Body plus one.
(photo credit: Jerusalem. www.tizwise.co.il)
By and large, choreography can be described as the investigation of movement and the body. For some, this means stringing together sequences of movements that are executed by dancers. For others, the form of choreographer functions as a vehicle with which one is able to explore the world.
Because dance and choreography almost always rely on the body as the primary tool for such journeys, all dances are in some way about the meeting of the body with other elements such as other bodies, space, time, society, emotion, science and so on.
In the coming days, two performances will demonstrate such investigation. Last night, as part of the annual International Exposure Festival at the Suzanne Dellal Center, choreographers Yossi Berg and Oded Graf unveiled their newest piece.Bodyland
is about the ways in which society defines our physical form. An all-male cast, comprised of the two choreographers and three dancers hailing from France, Germany and Denmark, dances the piece. Berg and Graf originally created this work as a co-production with DanseHallerne in Copenhagen and have gone on to tour with Bodyland
around Europe. They will present Bodyland
tonight and tomorrow at the Suzanne Dellal Center.
The piece employs movement, text and props to portray various situations that impact the body throughout life. At times, the dancers are boys in a gym class, bare-chested and wielding jump ropes. At others, they are lithe creatures moving in time with a large silver hand.
Over the past several years, Berg and Graf have become two of the most watched creative forces on the local dance landscape. Their previous works, which include Four Men, Alice, Bach and the Deer, Animal Lost, Black Fairytale
and Bloody Disco
, have toured extensively, leaving trails of fans in their wake. Their dances are edgy, humorous and very physical.
On Sunday night in Jerusalem, Arkadi Zaides will present Land- Research
, an investigation of the connection between the physical body and land or country. On stage, five performers from diverse backgrounds grapple with their desire to change, stay the same and move beyond their upbringing.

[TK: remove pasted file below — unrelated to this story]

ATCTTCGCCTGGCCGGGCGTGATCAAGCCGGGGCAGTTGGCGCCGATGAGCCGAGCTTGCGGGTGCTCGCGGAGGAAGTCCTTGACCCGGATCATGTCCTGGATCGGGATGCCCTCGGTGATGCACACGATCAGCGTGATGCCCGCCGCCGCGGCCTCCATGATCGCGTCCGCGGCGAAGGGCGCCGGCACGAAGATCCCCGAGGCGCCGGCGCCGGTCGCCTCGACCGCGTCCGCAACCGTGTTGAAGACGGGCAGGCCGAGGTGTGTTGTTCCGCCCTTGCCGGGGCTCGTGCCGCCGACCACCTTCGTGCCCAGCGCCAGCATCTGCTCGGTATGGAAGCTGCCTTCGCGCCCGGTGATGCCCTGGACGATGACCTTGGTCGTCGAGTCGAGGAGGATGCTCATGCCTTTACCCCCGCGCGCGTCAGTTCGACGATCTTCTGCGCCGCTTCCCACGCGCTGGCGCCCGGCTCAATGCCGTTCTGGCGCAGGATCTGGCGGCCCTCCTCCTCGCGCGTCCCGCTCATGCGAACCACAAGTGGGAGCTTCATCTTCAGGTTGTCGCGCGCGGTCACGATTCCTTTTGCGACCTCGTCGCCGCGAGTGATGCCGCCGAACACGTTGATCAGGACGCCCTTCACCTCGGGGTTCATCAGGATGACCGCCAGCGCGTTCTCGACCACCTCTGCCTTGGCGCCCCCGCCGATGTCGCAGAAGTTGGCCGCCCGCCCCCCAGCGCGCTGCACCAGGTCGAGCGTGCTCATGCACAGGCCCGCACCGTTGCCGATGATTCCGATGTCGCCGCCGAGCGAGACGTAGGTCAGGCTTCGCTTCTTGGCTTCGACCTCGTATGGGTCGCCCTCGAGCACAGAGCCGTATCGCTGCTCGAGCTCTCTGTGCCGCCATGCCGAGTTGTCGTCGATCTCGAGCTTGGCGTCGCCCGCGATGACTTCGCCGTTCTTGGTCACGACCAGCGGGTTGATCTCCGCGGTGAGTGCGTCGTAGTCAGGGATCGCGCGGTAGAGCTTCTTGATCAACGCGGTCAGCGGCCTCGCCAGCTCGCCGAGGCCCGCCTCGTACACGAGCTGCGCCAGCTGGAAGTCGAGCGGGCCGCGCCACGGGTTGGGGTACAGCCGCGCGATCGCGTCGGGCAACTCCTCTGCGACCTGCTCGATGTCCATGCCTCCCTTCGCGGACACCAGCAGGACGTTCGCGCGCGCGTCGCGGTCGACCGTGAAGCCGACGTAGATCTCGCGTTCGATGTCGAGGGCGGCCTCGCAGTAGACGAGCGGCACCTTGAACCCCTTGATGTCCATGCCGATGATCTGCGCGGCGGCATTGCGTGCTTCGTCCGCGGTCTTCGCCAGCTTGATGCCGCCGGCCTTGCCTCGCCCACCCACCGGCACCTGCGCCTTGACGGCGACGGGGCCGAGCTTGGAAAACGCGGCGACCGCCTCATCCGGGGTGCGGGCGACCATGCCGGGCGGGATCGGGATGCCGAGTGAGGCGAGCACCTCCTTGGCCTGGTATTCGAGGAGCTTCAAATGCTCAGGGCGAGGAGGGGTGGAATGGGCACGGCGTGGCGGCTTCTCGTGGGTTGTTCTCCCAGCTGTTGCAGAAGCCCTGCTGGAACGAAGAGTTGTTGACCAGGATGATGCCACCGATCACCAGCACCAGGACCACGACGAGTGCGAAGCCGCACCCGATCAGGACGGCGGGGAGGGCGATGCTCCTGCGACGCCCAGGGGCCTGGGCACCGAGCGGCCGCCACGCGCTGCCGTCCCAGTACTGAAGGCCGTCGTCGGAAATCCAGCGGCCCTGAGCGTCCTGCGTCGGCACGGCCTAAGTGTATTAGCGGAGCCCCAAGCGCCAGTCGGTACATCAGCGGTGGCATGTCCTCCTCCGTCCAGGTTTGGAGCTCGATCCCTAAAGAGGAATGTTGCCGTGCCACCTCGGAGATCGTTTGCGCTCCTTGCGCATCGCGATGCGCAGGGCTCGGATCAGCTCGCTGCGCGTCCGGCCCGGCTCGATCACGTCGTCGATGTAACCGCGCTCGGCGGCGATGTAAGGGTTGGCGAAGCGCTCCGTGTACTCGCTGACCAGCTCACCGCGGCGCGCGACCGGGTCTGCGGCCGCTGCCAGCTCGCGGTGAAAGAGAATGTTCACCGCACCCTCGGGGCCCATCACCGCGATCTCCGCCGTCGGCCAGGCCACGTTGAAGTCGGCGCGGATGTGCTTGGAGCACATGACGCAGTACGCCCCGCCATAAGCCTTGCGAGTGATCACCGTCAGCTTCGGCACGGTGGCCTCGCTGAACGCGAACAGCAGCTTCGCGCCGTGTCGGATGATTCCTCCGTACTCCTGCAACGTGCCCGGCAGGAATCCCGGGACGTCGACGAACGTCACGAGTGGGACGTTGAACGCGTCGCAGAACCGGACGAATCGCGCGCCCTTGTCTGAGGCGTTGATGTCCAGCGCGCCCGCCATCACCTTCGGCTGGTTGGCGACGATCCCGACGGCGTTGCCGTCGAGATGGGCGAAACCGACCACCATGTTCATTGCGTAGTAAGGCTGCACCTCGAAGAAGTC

In his dances, Zaides attempts to bring together the personal and the political. Over the weekend, Zaides gave a lecture at the Suzanne Dellal Center, which outlined his last four works. The 40-minute encounter depicted Zaides’s goals as an artist. Creating out of a sense of urgency, he strives to shed light on the conflict of the region with the hopes of effecting change. In Quiet
, Zaides brought four men to the stage – two Arab and two Israeli.
Against a dazzling backdrop by Klone, the performers attempt to find a common ground.Land-Research
was created in 2012 and has toured throughout Europe and Canada since.
Zaides now presents the piece in Jerusalem before embarking on a new creative journey.
His upcoming piece will continue the thread of what is known as political dance theater, using footage of riots gathered by the B’Tselem organization’s Camera Project.
At the end of the month, Zaides will travel to Toulouse, France, to continue working on this project.
Zaides is also the founder of Moves without Borders, a project dedicated to bringing international artists to Israel.
Last month, he hosted celebrated choreographer Meg Stuart. While in Israel, Stuart taught a threeday workshop and performed an evening of solos at Mahsan 2 in the Jaffa Port. Later this month, Moves without Borders will host Austrian dancer and choreographer Phillipp Gehmacher. The goal behind these visits is to allow for dialogue to occur between foreign dance makers and the local community.Land-Research
will be performed at the new Beit Mazia in Jerusalem. The ticket price is unusually low thanks to support from local groups.
Bodyland will be presented at the Suzanne Dellal Center in Tel Aviv on December 6 and 7. www.suzannedellal.org.il. Land- Research will be performed on December 8 at Beit Mazia.